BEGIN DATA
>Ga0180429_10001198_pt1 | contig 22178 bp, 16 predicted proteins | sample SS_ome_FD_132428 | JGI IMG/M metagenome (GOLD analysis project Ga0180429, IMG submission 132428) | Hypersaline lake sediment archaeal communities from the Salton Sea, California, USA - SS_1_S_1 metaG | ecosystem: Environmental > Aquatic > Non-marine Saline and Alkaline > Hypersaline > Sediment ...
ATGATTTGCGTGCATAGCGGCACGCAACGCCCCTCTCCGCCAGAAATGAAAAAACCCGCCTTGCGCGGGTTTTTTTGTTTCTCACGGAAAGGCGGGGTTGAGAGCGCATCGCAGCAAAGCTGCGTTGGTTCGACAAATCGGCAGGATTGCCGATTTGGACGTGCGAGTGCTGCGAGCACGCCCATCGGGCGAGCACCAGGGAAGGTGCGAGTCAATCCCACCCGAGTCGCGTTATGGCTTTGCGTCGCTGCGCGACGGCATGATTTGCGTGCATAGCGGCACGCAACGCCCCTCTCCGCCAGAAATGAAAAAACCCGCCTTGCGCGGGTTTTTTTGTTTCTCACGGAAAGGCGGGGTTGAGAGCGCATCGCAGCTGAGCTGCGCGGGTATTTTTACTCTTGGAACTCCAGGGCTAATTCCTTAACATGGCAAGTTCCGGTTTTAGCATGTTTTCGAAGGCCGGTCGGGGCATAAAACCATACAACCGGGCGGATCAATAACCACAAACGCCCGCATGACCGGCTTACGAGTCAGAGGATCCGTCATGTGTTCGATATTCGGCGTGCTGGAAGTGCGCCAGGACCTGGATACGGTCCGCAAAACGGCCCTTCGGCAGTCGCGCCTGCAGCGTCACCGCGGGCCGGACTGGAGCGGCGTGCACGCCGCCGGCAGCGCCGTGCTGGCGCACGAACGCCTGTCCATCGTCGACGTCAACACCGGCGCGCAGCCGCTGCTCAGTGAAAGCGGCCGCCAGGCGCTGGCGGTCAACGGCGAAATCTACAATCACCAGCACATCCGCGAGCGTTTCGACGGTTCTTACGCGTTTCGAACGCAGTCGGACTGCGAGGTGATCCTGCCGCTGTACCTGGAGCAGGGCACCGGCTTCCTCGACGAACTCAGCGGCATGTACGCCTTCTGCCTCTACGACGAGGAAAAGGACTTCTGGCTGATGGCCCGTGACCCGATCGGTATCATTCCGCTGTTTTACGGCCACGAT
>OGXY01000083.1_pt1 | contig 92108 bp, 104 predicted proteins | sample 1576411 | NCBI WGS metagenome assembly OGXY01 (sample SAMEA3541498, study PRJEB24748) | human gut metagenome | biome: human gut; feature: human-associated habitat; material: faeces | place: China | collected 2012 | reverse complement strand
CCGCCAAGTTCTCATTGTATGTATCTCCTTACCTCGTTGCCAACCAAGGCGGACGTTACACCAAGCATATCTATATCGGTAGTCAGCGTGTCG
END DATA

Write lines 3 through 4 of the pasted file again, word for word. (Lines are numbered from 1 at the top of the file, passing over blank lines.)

>OGXY01000083.1_pt1 | contig 92108 bp, 104 predicted proteins | sample 1576411 | NCBI WGS metagenome assembly OGXY01 (sample SAMEA3541498, study PRJEB24748) | human gut metagenome | biome: human gut; feature: human-associated habitat; material: faeces | place: China | collected 2012 | reverse complement strand
CCGCCAAGTTCTCATTGTATGTATCTCCTTACCTCGTTGCCAACCAAGGCGGACGTTACACCAAGCATATCTATATCGGTAGTCAGCGTGTCG